Last June I wrote a post called “The Story of the Illegal HDR” (link). It was a story about how I captured my HDR photo of St. Patricks Cathedral in New York City. It spurred over 400 comments in 2 days and some of them got pretty heated. Most people were on my side, but there was a good portion of people that thought what I did was dead wrong (to put it lightly)
Fast forward to last week. I was asked by Adobe to come be the keynote speaker at Professional Imaging 2011 in the Netherlands. My wife came with me and we decided to make a small vacation out of it. We took the train to Paris after the event for a few days. Unfortunately the weather was pretty bad. Absolute blah gray skies (no clouds or contrast) and it was cold and windy. It made being creative outside nearly impossible because you just wanted to get back inside as soon as possible. Since Paris has just as much beauty indoors as it does out, I figured I’d do my best to come back with some photos that captured that beauty. HDR photos seem to do that well.
One morning we set out to Notre Dame. I walked in with my camera backpack and tripod across my shoulder. The only signs I saw prohibited large luggage inside. But I carefully looked and never saw anything prohibiting tripods. So my wife did the tour of the church (I’m not much for museums and tours) and I set out to the front of the church. I opened the tripod, attached the camera and waited for the area to clear in front of the alter. Once it was clear, I put the tripod down and started a 9-shot bracket.
Since it was indoors with bright light shining through in areas, I needed the -4 EV and +4 EV that the 9-shot bracket (on a Nikon that is) offers. After the bracket was done, the longest shutter speed I reached was 30 seconds and the photo was still too dark. It was probably due to the fact I had the aperture set to f/16 because I love when the lights have those little starbursts (mmmmm…. Starbursts) on them. At this point, I hadn’t captured all of the detail that I wanted in the shadows so I put the camera on BULB mode and grabbed a 60 and 90 second exposure too. All totaled, one HDR photo took me about 3-4 minutes. I moved once to let some other folks get the center photo, and when it cleared I went in again to get a different angle. I did this two more times. So basically, I camped out right in the middle of the alter for about 15 minutes. Seriously, I might as well have set up a tent and a camp fire I was there so long. And no one said a word to me. I saw people moving things on the alter, walking around yet nobody said a thing about the tripod so I figured I was OK.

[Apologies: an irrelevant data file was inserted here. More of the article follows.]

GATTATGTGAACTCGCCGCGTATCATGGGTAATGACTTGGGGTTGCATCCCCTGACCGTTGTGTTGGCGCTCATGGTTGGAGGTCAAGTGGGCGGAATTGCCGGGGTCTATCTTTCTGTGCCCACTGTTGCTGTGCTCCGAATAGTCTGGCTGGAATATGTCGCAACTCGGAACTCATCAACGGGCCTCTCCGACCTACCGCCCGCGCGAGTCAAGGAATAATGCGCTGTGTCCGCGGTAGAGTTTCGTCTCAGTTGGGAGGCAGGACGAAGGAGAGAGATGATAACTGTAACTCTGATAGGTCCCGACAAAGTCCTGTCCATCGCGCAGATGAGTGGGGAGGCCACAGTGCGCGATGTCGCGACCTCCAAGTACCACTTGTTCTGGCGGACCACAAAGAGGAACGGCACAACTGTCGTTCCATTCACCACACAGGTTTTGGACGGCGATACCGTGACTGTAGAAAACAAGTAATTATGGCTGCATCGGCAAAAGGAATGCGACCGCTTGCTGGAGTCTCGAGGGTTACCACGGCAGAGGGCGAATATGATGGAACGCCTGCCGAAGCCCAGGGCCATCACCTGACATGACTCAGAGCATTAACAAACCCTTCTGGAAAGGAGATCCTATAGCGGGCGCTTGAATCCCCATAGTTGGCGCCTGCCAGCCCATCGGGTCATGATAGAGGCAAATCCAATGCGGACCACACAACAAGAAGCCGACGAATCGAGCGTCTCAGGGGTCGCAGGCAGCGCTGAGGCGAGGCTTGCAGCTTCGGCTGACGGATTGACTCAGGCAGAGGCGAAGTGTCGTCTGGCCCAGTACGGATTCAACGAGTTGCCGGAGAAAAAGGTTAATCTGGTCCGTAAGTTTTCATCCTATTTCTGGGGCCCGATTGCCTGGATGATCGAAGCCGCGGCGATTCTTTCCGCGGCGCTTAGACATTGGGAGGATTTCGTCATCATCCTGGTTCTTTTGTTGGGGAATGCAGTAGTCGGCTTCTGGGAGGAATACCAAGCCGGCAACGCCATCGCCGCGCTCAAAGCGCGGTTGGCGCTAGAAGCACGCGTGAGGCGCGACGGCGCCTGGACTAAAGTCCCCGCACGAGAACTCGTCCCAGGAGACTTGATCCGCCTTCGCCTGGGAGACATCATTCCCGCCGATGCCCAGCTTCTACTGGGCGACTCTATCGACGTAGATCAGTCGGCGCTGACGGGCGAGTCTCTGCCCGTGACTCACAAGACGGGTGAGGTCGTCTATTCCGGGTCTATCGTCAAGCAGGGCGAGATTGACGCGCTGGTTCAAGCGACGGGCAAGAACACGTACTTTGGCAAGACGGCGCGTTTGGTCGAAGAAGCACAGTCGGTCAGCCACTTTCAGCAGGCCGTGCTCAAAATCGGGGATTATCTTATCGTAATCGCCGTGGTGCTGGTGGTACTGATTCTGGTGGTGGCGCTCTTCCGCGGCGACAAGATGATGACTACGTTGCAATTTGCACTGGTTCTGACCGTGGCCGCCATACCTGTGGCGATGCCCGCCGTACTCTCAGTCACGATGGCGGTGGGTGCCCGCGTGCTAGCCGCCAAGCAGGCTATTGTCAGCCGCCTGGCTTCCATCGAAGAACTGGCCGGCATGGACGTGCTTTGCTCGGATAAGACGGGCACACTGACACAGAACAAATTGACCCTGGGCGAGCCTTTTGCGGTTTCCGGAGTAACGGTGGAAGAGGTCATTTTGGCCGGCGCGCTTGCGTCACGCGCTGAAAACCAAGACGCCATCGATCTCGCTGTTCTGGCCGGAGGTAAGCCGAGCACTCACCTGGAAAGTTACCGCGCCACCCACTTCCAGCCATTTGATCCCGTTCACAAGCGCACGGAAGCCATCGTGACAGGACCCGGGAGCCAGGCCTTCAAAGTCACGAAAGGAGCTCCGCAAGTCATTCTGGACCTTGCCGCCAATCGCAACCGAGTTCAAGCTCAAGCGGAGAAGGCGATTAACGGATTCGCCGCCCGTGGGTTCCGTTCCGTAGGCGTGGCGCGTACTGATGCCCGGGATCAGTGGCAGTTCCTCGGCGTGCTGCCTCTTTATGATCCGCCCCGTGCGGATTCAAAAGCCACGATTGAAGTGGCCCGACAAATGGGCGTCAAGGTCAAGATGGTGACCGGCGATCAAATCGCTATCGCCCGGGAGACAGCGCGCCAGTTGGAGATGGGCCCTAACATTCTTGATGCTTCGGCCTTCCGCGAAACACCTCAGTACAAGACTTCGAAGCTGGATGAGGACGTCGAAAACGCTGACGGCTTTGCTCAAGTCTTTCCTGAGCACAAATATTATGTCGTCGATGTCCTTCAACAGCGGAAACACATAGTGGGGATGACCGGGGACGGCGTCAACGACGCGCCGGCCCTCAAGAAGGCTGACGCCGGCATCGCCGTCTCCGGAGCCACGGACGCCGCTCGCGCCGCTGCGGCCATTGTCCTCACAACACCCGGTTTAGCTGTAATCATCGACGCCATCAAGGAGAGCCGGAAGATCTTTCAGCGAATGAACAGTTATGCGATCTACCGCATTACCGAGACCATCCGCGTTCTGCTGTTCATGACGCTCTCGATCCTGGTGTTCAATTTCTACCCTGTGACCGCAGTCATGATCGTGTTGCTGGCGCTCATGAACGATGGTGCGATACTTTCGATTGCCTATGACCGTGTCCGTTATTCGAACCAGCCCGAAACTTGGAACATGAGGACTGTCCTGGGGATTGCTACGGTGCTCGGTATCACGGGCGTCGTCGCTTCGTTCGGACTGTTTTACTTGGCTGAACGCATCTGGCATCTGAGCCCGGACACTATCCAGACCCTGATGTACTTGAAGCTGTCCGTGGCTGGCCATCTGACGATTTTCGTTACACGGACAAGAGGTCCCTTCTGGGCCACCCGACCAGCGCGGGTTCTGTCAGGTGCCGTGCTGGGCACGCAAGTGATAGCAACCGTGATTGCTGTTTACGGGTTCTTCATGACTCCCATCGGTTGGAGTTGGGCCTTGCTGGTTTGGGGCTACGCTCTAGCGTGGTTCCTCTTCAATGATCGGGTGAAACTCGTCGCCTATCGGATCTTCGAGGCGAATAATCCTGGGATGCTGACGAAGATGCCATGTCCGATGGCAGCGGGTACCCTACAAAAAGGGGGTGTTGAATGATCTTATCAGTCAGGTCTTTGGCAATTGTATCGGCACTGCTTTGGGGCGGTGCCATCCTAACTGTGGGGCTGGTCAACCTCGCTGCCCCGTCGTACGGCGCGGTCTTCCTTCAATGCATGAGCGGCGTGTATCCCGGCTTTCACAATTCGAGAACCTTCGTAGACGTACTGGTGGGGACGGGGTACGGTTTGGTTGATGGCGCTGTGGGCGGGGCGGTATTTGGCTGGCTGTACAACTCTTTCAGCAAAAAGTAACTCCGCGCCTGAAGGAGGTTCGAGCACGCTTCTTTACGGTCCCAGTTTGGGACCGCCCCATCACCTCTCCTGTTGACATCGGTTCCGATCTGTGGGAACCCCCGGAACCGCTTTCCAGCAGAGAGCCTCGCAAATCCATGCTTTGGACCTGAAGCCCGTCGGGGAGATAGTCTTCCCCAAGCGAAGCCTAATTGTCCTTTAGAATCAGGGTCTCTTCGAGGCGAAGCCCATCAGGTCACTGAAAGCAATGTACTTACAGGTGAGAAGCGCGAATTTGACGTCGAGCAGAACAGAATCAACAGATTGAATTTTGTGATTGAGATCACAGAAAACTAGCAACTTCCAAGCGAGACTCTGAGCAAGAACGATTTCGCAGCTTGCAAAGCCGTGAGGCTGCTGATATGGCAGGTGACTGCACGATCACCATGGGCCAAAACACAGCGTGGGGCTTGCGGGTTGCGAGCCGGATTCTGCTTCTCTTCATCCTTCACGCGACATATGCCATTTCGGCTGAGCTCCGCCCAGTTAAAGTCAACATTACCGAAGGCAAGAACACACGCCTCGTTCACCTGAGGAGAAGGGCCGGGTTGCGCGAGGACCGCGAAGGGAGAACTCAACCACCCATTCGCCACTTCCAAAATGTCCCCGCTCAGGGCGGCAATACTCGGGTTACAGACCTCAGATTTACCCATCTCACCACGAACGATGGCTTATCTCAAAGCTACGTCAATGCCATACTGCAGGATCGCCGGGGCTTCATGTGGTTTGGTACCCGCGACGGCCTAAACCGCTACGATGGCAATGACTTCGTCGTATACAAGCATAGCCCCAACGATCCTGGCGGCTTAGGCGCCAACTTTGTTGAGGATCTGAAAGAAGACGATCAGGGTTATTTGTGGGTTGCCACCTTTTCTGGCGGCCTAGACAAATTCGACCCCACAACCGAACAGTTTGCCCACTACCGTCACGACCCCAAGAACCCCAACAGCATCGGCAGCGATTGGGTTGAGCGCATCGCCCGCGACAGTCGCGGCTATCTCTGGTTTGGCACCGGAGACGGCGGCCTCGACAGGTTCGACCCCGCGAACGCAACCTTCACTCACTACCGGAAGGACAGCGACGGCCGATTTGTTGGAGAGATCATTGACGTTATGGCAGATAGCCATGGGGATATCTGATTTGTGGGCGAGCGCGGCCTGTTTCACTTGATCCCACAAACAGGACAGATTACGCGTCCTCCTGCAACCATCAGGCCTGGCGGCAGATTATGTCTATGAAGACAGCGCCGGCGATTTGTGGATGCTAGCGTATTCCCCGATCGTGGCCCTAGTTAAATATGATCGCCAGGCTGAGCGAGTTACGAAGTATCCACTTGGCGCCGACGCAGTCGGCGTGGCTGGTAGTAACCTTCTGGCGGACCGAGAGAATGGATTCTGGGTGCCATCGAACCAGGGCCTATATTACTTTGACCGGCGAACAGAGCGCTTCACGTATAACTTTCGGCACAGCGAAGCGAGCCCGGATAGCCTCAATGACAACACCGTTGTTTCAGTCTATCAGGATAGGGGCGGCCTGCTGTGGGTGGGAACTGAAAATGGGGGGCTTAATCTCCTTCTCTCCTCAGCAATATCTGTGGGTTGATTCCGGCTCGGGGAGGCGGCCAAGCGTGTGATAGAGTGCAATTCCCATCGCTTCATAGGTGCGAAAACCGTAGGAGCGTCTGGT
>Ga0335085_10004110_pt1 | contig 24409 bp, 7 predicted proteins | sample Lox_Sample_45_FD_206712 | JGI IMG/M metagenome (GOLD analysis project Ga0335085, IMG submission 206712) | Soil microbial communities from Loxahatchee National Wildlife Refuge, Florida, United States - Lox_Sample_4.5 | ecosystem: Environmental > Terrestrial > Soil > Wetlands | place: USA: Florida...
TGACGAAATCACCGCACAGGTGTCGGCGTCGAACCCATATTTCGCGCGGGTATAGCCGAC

Here’s my favorite one processed with Photomatix 4. I took it into Lightroom where I adjusted the white balance, exposure, blacks, along with some detailed brushing with the Adjustment Brush to darken some areas. I also used the Lens Correction panel a little but I personally like the vertical perspective here so I didn’t correct it all the way. Finally, I finished it off in Photoshop with Nik Software’s Color Efex Pro Tonal Contrast and the Smart Sharpen filter.
(Click for a larger version)
(Taken with a Nikon D3 with a Nikon 14-24mm lens at f/16)
Later that day, I met up with a friend of the blog, Serge (who kindly offered to show me around Paris to his favorite photo spots). When I told him about Notre Dame he was really surprised because he said tripods were prohibited. Even living there, he was never able to bring a tripod in. When I got back to my room, I did some searching on the internet and found plenty of stories about people not being able to use tripods in the church. Oops
I guess I got away with it. Now, I wasn’t trying to get away with anything mind you. I really did look for signs or anything that prohibited tripods and found nothing. Maybe they’re there, but I sure didn’t see them.
But now it begs the question… if I had seen a “no tripods allowed sign”, would I have taken the photo anyway?